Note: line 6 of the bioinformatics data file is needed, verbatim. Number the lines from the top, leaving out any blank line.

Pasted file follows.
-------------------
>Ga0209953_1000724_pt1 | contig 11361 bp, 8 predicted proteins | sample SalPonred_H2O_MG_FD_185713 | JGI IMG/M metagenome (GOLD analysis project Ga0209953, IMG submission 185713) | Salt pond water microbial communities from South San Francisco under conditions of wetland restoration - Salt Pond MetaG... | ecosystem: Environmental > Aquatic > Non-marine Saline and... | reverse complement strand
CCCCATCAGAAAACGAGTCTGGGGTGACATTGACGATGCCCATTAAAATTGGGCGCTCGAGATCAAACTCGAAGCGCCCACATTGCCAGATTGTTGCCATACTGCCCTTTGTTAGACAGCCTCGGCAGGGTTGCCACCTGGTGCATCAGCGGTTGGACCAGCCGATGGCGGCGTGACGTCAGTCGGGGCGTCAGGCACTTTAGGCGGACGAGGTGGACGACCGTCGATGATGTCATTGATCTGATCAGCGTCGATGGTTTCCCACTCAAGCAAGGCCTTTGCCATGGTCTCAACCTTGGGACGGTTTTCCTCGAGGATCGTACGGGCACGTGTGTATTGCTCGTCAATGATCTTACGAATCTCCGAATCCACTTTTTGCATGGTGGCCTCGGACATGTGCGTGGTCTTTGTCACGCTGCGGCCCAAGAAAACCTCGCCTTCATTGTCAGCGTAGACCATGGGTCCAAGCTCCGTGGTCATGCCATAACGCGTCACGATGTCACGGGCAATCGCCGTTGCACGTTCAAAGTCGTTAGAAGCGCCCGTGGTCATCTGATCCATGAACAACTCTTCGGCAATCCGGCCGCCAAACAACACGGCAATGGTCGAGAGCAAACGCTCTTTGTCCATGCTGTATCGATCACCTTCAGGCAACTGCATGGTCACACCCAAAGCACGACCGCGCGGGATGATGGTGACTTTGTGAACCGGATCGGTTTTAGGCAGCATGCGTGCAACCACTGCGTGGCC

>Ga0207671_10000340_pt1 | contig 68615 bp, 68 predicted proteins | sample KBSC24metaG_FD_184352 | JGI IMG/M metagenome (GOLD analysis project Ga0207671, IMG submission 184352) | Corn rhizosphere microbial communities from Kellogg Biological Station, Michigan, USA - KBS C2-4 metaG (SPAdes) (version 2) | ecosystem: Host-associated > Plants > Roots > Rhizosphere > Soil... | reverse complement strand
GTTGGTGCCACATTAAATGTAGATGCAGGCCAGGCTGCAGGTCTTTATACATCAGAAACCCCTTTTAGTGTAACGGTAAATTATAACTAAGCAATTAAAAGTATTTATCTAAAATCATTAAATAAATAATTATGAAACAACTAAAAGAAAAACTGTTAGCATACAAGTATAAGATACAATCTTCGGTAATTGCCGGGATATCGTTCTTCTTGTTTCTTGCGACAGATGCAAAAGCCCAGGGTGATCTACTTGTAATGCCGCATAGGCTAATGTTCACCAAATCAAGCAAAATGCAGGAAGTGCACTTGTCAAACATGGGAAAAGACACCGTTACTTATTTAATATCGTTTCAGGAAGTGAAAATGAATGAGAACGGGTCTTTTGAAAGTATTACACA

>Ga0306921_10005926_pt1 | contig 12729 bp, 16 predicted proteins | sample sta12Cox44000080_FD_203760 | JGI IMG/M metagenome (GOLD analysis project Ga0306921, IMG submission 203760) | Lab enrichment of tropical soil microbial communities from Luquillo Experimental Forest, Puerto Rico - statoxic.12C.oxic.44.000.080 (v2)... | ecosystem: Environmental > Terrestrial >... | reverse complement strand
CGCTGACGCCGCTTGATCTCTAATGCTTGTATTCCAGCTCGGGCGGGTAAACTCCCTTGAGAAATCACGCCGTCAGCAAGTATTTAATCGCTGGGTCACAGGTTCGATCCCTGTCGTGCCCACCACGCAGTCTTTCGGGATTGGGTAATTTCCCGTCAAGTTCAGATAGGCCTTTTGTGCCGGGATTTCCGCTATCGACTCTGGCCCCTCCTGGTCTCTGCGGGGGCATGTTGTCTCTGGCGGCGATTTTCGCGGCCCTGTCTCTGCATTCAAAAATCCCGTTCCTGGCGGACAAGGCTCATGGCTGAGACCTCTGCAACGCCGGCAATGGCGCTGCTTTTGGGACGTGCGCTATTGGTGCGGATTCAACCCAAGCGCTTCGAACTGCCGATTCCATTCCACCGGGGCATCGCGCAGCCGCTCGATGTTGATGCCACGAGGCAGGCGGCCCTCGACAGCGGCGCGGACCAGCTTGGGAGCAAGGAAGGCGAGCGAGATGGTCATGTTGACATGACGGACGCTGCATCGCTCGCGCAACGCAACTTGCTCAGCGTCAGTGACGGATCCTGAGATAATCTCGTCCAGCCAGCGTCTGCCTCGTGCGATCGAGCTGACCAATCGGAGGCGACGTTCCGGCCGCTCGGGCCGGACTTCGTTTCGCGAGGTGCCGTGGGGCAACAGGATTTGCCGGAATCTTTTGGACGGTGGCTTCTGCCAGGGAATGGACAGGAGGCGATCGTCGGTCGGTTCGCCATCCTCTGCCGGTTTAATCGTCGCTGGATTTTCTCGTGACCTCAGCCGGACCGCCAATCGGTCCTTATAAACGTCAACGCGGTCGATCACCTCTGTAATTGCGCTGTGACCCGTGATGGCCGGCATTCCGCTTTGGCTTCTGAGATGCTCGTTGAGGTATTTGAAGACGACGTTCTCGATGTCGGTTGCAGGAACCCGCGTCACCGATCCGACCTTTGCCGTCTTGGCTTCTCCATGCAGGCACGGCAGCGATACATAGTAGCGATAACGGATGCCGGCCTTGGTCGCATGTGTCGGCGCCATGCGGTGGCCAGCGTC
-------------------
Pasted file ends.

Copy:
CGCTGACGCCGCTTGATCTCTAATGCTTGTATTCCAGCTCGGGCGGGTAAACTCCCTTGAGAAATCACGCCGTCAGCAAGTATTTAATCGCTGGGTCACAGGTTCGATCCCTGTCGTGCCCACCACGCAGTCTTTCGGGATTGGGTAATTTCCCGTCAAGTTCAGATAGGCCTTTTGTGCCGGGATTTCCGCTATCGACTCTGGCCCCTCCTGGTCTCTGCGGGGGCATGTTGTCTCTGGCGGCGATTTTCGCGGCCCTGTCTCTGCATTCAAAAATCCCGTTCCTGGCGGACAAGGCTCATGGCTGAGACCTCTGCAACGCCGGCAATGGCGCTGCTTTTGGGACGTGCGCTATTGGTGCGGATTCAACCCAAGCGCTTCGAACTGCCGATTCCATTCCACCGGGGCATCGCGCAGCCGCTCGATGTTGATGCCACGAGGCAGGCGGCCCTCGACAGCGGCGCGGACCAGCTTGGGAGCAAGGAAGGCGAGCGAGATGGTCATGTTGACATGACGGACGCTGCATCGCTCGCGCAACGCAACTTGCTCAGCGTCAGTGACGGATCCTGAGATAATCTCGTCCAGCCAGCGTCTGCCTCGTGCGATCGAGCTGACCAATCGGAGGCGACGTTCCGGCCGCTCGGGCCGGACTTCGTTTCGCGAGGTGCCGTGGGGCAACAGGATTTGCCGGAATCTTTTGGACGGTGGCTTCTGCCAGGGAATGGACAGGAGGCGATCGTCGGTCGGTTCGCCATCCTCTGCCGGTTTAATCGTCGCTGGATTTTCTCGTGACCTCAGCCGGACCGCCAATCGGTCCTTATAAACGTCAACGCGGTCGATCACCTCTGTAATTGCGCTGTGACCCGTGATGGCCGGCATTCCGCTTTGGCTTCTGAGATGCTCGTTGAGGTATTTGAAGACGACGTTCTCGATGTCGGTTGCAGGAACCCGCGTCACCGATCCGACCTTTGCCGTCTTGGCTTCTCCATGCAGGCACGGCAGCGATACATAGTAGCGATAACGGATGCCGGCCTTGGTCGCATGTGTCGGCGCCATGCGGTGGCCAGCGTC